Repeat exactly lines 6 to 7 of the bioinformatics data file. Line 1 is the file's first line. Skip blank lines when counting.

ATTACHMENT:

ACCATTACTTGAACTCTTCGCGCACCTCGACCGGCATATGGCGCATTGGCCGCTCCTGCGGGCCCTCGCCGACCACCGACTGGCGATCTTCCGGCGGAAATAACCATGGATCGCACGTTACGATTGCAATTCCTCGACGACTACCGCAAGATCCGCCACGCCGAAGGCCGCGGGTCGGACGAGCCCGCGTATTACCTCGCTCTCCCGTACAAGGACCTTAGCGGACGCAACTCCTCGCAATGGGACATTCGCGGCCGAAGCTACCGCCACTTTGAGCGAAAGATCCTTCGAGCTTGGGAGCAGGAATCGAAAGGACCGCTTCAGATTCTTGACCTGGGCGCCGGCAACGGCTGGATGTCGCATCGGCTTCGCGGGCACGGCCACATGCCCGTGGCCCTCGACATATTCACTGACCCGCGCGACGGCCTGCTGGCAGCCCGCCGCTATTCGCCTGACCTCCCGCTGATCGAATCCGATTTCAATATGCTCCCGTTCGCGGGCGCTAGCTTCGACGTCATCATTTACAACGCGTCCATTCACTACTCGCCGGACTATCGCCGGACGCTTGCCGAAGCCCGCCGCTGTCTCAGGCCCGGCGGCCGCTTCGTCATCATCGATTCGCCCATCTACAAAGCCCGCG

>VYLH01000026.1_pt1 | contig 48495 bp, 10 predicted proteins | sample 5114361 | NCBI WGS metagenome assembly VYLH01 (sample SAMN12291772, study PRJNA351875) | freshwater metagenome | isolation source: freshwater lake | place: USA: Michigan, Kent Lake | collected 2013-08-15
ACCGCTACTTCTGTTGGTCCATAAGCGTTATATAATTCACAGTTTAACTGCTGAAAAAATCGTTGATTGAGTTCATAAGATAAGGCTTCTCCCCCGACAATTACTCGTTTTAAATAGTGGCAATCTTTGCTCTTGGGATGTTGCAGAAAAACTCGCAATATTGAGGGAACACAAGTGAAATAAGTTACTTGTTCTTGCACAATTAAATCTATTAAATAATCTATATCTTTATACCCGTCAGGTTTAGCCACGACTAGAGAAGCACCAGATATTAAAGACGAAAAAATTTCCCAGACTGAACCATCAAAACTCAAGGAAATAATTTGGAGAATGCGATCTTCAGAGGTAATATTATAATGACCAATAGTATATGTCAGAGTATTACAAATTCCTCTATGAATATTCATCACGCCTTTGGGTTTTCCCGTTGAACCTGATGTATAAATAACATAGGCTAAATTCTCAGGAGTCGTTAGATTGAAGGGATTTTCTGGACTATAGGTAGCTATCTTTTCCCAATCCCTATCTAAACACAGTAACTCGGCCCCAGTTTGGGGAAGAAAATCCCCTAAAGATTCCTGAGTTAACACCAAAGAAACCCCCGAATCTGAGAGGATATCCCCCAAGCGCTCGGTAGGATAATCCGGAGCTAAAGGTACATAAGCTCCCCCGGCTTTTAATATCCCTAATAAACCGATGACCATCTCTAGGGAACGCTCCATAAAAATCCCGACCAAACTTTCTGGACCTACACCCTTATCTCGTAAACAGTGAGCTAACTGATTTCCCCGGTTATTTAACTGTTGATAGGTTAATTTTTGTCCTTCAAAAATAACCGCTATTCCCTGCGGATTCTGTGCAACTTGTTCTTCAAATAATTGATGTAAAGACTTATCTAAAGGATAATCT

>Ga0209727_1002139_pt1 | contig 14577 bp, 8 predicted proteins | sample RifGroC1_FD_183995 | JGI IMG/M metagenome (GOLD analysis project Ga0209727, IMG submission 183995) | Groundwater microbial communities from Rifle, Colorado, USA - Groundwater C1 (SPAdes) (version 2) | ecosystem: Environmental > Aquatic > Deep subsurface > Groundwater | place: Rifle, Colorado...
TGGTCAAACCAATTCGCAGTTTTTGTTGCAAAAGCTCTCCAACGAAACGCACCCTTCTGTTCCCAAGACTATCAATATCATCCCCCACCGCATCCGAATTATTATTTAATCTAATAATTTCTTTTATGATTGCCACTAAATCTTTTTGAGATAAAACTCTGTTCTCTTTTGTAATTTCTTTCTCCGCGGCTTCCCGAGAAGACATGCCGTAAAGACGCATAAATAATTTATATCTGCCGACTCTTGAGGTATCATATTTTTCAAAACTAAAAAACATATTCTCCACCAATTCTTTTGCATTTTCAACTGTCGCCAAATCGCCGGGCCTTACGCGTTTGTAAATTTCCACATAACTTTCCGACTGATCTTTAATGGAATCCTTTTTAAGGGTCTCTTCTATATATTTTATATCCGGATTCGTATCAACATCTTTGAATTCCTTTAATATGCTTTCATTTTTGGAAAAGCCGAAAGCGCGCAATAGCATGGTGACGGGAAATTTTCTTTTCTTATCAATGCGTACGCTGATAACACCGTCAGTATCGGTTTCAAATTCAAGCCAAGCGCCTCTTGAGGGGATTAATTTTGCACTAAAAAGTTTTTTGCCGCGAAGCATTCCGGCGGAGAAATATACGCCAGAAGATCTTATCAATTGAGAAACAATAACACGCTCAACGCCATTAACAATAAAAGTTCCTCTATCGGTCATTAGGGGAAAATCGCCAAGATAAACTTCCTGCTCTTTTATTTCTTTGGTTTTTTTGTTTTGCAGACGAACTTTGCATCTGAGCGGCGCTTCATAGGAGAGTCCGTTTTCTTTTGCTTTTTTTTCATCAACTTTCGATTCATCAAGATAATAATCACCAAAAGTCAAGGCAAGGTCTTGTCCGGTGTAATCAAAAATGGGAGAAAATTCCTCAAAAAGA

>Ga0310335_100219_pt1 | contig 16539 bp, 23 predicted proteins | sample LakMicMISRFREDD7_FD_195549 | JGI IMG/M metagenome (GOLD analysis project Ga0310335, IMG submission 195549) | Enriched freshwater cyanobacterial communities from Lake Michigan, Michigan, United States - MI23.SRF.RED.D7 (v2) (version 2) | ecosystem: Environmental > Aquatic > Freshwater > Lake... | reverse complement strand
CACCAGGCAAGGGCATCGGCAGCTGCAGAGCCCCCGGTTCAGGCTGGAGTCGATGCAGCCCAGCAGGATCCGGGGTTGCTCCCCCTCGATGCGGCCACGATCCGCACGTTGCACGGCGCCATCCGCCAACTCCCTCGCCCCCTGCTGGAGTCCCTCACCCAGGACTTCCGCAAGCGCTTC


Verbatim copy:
>Ga0310335_100219_pt1 | contig 16539 bp, 23 predicted proteins | sample LakMicMISRFREDD7_FD_195549 | JGI IMG/M metagenome (GOLD analysis project Ga0310335, IMG submission 195549) | Enriched freshwater cyanobacterial communities from Lake Michigan, Michigan, United States - MI23.SRF.RED.D7 (v2) (version 2) | ecosystem: Environmental > Aquatic > Freshwater > Lake... | reverse complement strand
CACCAGGCAAGGGCATCGGCAGCTGCAGAGCCCCCGGTTCAGGCTGGAGTCGATGCAGCCCAGCAGGATCCGGGGTTGCTCCCCCTCGATGCGGCCACGATCCGCACGTTGCACGGCGCCATCCGCCAACTCCCTCGCCCCCTGCTGGAGTCCCTCACCCAGGACTTCCGCAAGCGCTTC